A Hollywood Double Feature – Tarantino Style

Disclaimer I guess??? This review contains language relevant to Tarantino’s body of work. Sorry if cursing offends you.

I don’t typically pick up novelizations or tie-ins for movies I’m not diehard in love with. And I never pick up novelizations of movies from directors I don’t particularly enjoy. However, when I heard that the novelization of Once Upon A Time In Hollywood was not only going to include the “director’s cut” of moments that weren’t in or just couldn’t be included in the film but that Quentin Tarantino himself was going to write it, I was intrigued. Throw in the face that it was only being published as a vintage-style mass market paperback, and I was buying it immediately on release day. What can I say, pulp novels are an aesthetic joy of mine.

But then I started reading it and well… I was not expecting any of the thoughts it would bring to me. I was not prepared for the emotions I brought back that I haven’t experienced since film school graduation left me bitter, broke, and jaded as all hell. I wasn’t ready to literally feel LOVE radiate out of a fucking Quentin Tarantino movie-turned-book.

T H E F I L M

Seemingly pitched to viewers as a movie of the Manson Family (especially considering it was released the summer of ’19 – the 50thanniversary of the Tate-LaBianca murders), Quentin Tarantino’s movie was anything but. Following actor-on-the-downfall, Rick Dalton, and his stuntman-turned-personal-assistant, Cliff Booth, the movie Once Upon A Time In Hollywood gives us an entirely realistic view of how the Golden Age of Hollywood was. Of course this is still Tarantino, though, so this reality is still slightly-to-the-left as the ending gives us a happier conclusion of what happened on the night of August 9th, 1969. 

The movie is fun, goofy, and heartfelt while still keeping to the ridiculous Tarantino bloodbath ending. The scale of the cast alone is magnificent to see as huge actors play the smallest roles – a feat I truly think only Tarantino is capable of doing. Over the last two years I kept my opinion on the fact that it was a good enough movie, but my dedication to true crime and the many research projects I’ve done on Charles Manson and his girls kept my head out of the point. I could tell it was a homage to old Hollywood, a salute to what came out of it, but I didn’t think too much more.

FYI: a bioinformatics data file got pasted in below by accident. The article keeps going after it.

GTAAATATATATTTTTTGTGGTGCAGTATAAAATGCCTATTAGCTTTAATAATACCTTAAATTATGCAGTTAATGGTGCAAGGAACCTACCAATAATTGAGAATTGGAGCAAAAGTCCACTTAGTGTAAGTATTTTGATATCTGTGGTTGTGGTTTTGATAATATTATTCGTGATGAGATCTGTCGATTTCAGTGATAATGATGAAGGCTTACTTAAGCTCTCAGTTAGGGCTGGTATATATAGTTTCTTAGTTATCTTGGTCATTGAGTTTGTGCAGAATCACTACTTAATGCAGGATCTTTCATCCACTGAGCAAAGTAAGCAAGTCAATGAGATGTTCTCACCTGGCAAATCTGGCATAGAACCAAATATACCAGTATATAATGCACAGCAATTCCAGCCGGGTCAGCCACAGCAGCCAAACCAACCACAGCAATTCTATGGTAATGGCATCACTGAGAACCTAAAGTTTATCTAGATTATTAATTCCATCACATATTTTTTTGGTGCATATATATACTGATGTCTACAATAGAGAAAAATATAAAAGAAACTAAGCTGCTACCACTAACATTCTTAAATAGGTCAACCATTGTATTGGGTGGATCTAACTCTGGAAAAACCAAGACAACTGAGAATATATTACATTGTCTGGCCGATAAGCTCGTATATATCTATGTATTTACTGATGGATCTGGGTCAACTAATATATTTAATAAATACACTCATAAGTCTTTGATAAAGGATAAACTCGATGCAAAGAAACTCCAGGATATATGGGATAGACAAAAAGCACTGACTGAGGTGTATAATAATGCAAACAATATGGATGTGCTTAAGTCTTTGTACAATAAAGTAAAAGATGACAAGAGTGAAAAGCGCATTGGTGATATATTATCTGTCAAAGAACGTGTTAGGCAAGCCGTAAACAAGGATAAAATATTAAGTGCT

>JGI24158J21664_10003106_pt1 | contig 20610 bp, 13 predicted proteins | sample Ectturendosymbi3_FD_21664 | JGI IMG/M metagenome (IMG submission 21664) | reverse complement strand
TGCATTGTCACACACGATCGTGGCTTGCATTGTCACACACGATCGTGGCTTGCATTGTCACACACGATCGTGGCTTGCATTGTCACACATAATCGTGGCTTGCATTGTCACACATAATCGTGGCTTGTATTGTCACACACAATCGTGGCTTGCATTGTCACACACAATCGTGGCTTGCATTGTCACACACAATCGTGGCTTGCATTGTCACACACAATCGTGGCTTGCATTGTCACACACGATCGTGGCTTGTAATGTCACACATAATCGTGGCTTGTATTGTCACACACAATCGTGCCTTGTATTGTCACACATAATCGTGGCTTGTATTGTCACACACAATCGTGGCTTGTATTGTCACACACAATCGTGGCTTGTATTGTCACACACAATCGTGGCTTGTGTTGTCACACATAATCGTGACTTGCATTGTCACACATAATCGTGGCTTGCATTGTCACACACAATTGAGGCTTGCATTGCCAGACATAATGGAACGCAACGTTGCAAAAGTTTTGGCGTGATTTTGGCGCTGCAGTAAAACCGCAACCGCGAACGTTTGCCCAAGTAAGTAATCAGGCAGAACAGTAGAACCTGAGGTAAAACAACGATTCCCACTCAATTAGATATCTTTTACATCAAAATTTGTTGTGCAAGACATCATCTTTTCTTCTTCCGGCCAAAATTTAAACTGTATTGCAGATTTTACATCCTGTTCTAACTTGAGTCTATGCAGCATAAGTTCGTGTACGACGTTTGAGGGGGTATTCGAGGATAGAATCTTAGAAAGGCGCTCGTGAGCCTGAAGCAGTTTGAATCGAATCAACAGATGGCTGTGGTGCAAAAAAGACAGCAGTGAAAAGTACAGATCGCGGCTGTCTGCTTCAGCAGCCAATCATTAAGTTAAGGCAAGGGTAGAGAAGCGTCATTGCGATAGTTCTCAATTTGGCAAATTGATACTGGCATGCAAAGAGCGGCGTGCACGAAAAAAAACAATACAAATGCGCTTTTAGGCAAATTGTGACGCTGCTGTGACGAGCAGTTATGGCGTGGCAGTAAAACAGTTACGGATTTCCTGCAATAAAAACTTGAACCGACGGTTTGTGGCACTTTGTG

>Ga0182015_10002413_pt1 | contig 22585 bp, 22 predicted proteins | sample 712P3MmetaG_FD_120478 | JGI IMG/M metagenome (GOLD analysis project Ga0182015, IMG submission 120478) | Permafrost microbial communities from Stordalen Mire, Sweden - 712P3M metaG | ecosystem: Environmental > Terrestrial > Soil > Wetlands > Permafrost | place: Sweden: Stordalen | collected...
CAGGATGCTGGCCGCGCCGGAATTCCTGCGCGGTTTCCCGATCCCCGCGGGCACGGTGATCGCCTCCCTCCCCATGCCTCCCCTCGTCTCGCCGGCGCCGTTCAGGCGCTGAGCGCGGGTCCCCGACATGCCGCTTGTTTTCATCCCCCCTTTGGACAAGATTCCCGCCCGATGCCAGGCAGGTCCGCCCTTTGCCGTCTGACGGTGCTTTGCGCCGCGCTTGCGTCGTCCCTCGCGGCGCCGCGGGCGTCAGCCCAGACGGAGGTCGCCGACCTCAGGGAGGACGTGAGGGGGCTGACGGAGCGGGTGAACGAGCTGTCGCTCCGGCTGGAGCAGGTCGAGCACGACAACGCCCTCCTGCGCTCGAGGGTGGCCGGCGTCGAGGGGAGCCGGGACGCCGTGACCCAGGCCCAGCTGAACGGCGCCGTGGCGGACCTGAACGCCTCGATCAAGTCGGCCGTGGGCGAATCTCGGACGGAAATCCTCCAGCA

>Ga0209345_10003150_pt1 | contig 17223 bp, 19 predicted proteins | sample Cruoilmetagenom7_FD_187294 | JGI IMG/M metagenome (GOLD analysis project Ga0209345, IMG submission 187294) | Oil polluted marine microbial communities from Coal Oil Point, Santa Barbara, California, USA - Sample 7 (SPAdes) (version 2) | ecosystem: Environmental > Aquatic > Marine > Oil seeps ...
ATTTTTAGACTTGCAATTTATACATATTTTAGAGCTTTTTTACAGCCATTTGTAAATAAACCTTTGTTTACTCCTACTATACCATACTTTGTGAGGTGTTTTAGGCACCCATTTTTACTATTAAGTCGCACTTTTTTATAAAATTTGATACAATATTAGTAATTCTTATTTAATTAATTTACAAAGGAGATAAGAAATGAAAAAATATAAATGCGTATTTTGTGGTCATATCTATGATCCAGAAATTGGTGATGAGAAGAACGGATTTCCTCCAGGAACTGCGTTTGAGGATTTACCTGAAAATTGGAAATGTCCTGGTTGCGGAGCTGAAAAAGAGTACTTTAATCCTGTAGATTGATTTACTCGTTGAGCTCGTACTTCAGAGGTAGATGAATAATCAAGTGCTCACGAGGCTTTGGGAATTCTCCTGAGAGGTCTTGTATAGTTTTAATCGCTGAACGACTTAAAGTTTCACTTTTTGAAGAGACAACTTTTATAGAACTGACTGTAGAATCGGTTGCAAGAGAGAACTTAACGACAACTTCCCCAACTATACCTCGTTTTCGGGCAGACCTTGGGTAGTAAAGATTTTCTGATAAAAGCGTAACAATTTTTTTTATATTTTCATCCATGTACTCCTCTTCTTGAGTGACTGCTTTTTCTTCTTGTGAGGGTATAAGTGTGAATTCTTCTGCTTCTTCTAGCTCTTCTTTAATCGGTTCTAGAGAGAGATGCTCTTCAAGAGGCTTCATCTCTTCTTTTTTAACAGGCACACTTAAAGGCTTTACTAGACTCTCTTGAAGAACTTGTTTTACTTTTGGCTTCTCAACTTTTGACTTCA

Rewatching the movie after reading the “novelization” was a treat and a half. I noticed far more of the details, appreciated what Tarantino was doing far more. Leo DiCaprio’s subtlety as vulnerability as Rick is sublime and every scene with Mirabella (Trudi) made me tear up. Naturally it’s still a bit of a let down we only see Damon Herriman as Charlie for like two seconds (he’s an amazing actor), I know I can still get more of him in the role by watching Mindhunter. It’s difficult to keep on track with talking about the movie because there’s just so much going on in it, but I can happily say I adore it to it’s core at this moment.

T H E     N O V E L I Z A T I O N

Many millennial and gen-x readers will be familiar with the concept of novelizations, books that came out after a successful film that was a direct adaptation of screen to page. Sometimes they were fun and sometimes they were terrible, but they were always the story we expected. These days, move-to-book adaptations are less of an adaptation, and more of a tie-in, adding more dialogue or context and nuance to better convey the story and add more depth to scenes that were potentially shortened in the editing room or by producer demands.